#11 Offline Gregory2455 - Posted August 22 2014 - 8:43 PM

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Here are pictures of the piece of meal worm which became infested yesterday.

gallery_114_224_305125.jpg

gallery_114_224_246935.jpg



#12 Offline Gregory2455 - Posted August 22 2014 - 10:15 PM

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Currently I only see them attached to: the queen of the unidentified black species 

 

Because of their behavior, and how they are:

Only attracted to a queen ant.

Living on meal worm and other corpses.

Not attaching (back) onto Solenopsis xyloni queen.

Not attracted or attaching to workers.

The mites originated in the foraging container with the affected Solenopsis xyloni colony.

 

Leads me to think they are the type of mite that "stow away" on a queen, specifically favoring Solenopsis, on a nuptial flight to get to new land. The thing is, I am still unsure WHAT they do to  ‚Äčthe queen/colony once she lands, and whether it is still a threat, or if they leave, but by what I am seeing, they seem to have left the Solenopsis founding chamber for good and are only in the midden pile/walking around in the test tube. Now they got into the other foraging chamber and may think that queen is one that will take part in a nuptial flight? The said species of mite does also look like the ones in my problem. Keep in mind that this is just my current theory, I have very little knowledge about mites.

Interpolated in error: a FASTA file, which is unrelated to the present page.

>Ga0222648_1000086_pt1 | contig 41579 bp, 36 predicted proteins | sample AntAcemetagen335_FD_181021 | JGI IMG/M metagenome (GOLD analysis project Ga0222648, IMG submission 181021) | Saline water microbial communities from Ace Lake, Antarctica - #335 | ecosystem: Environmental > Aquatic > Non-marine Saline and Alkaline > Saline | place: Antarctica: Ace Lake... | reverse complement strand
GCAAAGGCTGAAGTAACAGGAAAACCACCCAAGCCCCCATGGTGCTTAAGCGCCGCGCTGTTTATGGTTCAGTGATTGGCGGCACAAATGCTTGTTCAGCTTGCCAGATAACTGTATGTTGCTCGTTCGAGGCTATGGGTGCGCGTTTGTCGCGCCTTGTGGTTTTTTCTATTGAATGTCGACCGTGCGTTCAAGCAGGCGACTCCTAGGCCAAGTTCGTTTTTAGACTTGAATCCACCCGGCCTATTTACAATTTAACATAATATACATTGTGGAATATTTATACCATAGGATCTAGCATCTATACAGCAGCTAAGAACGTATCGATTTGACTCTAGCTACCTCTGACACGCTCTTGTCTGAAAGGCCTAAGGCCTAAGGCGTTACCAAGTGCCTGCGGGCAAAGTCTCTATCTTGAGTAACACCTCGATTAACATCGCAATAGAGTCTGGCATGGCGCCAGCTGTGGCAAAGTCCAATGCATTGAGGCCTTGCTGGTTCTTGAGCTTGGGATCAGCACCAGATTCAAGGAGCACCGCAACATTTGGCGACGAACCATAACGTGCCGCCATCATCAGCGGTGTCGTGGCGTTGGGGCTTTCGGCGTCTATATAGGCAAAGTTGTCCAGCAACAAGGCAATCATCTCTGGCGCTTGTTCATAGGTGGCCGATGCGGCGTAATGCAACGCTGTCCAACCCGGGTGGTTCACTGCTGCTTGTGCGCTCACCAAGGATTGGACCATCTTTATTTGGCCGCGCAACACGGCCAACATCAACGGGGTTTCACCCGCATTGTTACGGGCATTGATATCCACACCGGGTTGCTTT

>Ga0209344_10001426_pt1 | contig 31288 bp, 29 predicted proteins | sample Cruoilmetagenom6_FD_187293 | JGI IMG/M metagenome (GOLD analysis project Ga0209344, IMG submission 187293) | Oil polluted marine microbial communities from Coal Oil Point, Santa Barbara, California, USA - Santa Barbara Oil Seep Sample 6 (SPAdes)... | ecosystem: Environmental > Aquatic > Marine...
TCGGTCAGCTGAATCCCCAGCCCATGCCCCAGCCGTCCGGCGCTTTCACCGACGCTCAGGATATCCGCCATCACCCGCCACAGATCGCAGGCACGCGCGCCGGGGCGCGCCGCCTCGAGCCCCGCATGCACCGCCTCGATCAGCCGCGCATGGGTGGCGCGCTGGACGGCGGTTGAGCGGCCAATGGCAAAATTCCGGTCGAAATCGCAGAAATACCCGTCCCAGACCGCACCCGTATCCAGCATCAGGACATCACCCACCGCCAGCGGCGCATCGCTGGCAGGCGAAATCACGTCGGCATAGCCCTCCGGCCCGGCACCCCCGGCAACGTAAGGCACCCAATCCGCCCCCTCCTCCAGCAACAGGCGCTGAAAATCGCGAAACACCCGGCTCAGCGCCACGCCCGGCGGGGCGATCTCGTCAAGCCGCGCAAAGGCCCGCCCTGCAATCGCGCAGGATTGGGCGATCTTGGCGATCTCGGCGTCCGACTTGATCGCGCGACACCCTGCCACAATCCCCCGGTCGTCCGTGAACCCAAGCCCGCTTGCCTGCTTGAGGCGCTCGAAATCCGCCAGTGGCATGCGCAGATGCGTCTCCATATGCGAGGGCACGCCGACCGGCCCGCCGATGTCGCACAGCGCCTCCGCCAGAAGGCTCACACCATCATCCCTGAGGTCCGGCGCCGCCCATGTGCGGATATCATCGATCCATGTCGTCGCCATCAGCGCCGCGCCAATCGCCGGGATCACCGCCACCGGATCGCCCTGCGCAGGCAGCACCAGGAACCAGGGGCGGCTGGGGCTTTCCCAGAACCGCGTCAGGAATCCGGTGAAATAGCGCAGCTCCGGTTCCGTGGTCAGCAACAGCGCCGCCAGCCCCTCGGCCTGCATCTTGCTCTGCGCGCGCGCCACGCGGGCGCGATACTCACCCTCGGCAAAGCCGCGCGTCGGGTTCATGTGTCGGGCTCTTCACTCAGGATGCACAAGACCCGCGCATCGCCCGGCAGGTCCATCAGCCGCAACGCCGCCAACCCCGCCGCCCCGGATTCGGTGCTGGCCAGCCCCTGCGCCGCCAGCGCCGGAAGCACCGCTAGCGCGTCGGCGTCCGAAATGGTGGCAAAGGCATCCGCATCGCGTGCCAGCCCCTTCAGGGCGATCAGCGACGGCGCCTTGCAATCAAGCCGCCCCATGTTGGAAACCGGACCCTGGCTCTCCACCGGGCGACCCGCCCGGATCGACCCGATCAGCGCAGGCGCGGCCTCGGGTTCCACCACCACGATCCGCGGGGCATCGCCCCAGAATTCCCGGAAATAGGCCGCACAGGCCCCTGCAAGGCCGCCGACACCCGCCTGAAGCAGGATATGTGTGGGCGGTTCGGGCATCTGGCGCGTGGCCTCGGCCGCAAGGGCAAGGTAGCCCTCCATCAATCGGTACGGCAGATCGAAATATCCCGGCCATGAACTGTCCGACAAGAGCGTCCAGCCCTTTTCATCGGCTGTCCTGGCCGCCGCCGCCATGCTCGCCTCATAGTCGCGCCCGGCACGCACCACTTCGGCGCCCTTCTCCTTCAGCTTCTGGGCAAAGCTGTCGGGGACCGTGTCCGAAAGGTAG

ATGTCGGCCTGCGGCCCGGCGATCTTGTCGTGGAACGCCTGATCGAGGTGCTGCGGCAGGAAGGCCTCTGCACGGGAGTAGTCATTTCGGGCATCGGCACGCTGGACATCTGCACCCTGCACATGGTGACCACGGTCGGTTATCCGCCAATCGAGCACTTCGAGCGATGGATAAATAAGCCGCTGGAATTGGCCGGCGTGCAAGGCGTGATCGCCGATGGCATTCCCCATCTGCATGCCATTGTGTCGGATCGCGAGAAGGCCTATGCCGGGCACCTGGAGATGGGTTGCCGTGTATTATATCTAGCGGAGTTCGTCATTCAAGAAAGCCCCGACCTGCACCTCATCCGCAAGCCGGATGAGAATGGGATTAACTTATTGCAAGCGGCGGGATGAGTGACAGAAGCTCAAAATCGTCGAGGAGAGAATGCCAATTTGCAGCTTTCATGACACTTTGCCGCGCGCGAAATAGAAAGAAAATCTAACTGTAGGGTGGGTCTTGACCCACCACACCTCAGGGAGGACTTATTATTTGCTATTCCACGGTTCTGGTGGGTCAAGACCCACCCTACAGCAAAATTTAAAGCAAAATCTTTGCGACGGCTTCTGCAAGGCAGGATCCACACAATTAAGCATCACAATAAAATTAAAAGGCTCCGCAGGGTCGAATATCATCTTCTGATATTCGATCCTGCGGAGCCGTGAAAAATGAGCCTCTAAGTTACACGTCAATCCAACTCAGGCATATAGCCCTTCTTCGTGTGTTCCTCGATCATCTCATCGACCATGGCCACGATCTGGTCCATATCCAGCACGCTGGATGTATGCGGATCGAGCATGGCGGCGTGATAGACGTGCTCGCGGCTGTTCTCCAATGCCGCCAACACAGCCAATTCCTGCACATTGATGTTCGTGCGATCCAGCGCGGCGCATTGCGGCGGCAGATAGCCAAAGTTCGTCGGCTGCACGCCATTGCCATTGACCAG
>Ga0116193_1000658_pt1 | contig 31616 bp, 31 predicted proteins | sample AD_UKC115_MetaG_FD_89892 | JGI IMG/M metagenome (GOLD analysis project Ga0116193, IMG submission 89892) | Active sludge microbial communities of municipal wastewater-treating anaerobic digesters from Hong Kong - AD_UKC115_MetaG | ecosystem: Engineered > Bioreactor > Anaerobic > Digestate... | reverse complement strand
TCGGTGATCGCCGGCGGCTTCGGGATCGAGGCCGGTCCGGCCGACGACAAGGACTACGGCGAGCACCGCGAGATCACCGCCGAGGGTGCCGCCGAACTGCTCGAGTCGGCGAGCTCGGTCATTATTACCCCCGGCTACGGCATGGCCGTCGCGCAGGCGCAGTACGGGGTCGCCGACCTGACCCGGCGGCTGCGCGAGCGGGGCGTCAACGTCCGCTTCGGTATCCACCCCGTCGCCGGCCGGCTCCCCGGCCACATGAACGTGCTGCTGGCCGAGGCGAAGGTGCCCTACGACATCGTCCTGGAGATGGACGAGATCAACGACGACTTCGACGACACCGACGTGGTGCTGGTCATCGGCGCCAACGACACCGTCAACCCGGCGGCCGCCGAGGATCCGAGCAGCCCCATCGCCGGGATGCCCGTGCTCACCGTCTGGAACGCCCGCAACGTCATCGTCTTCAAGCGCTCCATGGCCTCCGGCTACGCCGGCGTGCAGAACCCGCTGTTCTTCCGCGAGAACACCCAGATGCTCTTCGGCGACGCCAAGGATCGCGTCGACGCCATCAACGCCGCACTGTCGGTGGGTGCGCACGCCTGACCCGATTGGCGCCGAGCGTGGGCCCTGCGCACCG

#13 Offline dspdrew - Posted August 23 2014 - 7:46 AM

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If they're all over dead insects, then I don't think they will be a problem. I have a lot of mites in my worm bin that sound similar to what you describe and like springtails and book lice, they only consume dead organic material, and are not parasitic.